Intrinsic diffusion coefficients have been calculated for a solid solution binary fcc metal alloy with vacancies using grand canonical and kinetic Monte Carlo (MC) methods for a variety of model Hamiltonians. Model Hamiltonians include a kinetically and thermodynamically ideal case, solute-vacancy attraction and repulsion, and solute-solute attraction and repulsion. These model Hamiltonians are chosen to have constant average activation energies in order to focus on contributions from other thermodynamic and kinetic factors. The thermodynamic factor calculated using MC is compared to a mean-field regular solution model. It is shown that the mean-field model accurately predicts the thermodynamic factors for each model alloy Hamiltonian except for the alloys with a solute-solute interaction and concentration that are in the spinodal region (as predicted by the regular solution model). The MC determined concentration-dependent intrinsic diffusion coefficients are compared to values determined from the dilute five-frequency model and Darken and Manning analytical approximations. The results indicate that for a solid solution with known average barriers and vacancy concentration, Darken and Manning approximation-based analytic expressions and mean-field theory can be used to predict concentration-dependent diffusion coefficients within a factor of approximately three, provided the system is outside of the spinodal region. The good accuracy of this approximate approach follows from the fact that the thermodynamic factor is the main contribution to the concentration dependence of the diffusion constants, and that this thermodynamic factor is well described by mean-field theory.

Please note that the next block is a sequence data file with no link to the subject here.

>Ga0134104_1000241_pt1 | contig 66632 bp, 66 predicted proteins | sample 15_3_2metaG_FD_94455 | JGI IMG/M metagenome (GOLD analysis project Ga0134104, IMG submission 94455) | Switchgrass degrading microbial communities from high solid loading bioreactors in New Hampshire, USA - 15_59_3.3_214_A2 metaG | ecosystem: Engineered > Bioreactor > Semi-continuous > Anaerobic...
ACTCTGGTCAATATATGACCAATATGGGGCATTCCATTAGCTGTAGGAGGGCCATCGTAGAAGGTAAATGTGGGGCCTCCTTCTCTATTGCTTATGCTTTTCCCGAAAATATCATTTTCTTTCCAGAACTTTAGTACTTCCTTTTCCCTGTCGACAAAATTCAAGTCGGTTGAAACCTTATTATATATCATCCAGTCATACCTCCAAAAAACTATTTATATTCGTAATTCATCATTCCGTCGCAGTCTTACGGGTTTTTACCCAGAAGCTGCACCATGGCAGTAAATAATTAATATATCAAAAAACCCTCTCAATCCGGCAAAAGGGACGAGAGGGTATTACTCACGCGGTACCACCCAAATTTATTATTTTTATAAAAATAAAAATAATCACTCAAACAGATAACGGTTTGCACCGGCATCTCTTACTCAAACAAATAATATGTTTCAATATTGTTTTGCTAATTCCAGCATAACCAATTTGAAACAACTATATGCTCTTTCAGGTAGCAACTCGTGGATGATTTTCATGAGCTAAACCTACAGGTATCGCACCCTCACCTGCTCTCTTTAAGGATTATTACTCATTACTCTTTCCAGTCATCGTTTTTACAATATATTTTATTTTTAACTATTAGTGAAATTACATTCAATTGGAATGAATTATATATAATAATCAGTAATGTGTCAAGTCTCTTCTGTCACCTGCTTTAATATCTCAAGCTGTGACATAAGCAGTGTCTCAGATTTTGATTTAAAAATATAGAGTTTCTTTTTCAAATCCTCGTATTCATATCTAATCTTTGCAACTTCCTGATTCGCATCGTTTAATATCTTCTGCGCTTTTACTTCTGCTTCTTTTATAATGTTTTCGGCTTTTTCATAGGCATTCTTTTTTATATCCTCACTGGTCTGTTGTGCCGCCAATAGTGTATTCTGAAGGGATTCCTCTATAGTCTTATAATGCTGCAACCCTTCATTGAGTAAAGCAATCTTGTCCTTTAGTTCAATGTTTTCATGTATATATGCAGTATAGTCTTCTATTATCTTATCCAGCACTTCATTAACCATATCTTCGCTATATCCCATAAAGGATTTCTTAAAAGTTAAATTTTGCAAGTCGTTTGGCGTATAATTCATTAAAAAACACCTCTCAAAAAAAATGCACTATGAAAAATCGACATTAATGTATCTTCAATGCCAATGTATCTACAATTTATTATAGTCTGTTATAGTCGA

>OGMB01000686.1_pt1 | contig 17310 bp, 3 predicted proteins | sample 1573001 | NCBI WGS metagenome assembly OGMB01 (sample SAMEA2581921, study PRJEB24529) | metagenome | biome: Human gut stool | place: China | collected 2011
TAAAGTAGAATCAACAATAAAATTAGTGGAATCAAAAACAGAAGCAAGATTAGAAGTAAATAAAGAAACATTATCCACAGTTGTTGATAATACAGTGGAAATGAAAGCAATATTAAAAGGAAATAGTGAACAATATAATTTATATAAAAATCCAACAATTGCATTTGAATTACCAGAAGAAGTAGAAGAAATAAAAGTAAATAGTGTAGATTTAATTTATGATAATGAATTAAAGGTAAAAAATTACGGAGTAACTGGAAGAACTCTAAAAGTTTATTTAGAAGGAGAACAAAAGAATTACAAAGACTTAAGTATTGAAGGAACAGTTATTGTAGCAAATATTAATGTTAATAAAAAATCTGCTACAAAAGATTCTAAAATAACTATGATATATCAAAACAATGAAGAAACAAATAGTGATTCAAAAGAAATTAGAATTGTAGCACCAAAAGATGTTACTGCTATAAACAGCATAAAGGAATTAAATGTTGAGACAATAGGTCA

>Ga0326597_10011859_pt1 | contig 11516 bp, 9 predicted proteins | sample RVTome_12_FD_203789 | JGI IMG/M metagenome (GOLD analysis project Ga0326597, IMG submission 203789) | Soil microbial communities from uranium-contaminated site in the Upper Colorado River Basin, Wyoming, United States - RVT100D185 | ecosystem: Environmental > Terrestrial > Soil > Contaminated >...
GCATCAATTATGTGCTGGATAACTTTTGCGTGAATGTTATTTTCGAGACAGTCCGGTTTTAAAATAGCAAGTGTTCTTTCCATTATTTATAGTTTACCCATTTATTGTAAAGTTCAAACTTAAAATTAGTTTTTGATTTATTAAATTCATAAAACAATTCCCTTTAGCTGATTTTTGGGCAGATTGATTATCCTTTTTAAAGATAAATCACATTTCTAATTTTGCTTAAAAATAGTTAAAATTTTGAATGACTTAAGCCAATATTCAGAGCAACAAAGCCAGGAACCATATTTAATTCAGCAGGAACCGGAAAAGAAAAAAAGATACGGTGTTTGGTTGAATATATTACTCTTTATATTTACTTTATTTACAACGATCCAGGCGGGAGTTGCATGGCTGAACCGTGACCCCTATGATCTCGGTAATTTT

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We gratefully acknowledge financial support from the DOE Nuclear Engineering Research Initiative Program (NERI), award number DE-FC07-06ID14747.
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Swoboda, B., Van der Ven, A. & Morgan, D. Assessing Concentration Dependence of FCC Metal Alloy Diffusion Coefficients Using Kinetic Monte Carlo. J. Phase Equilib. Diffus. 31, 250–259 (2010). https://doi.org/10.1007/s11669-010-9706-8
- diffusion constant
- diffusion modeling
- metallic alloys
- Monte Carlo simulations
- thermodynamic modeling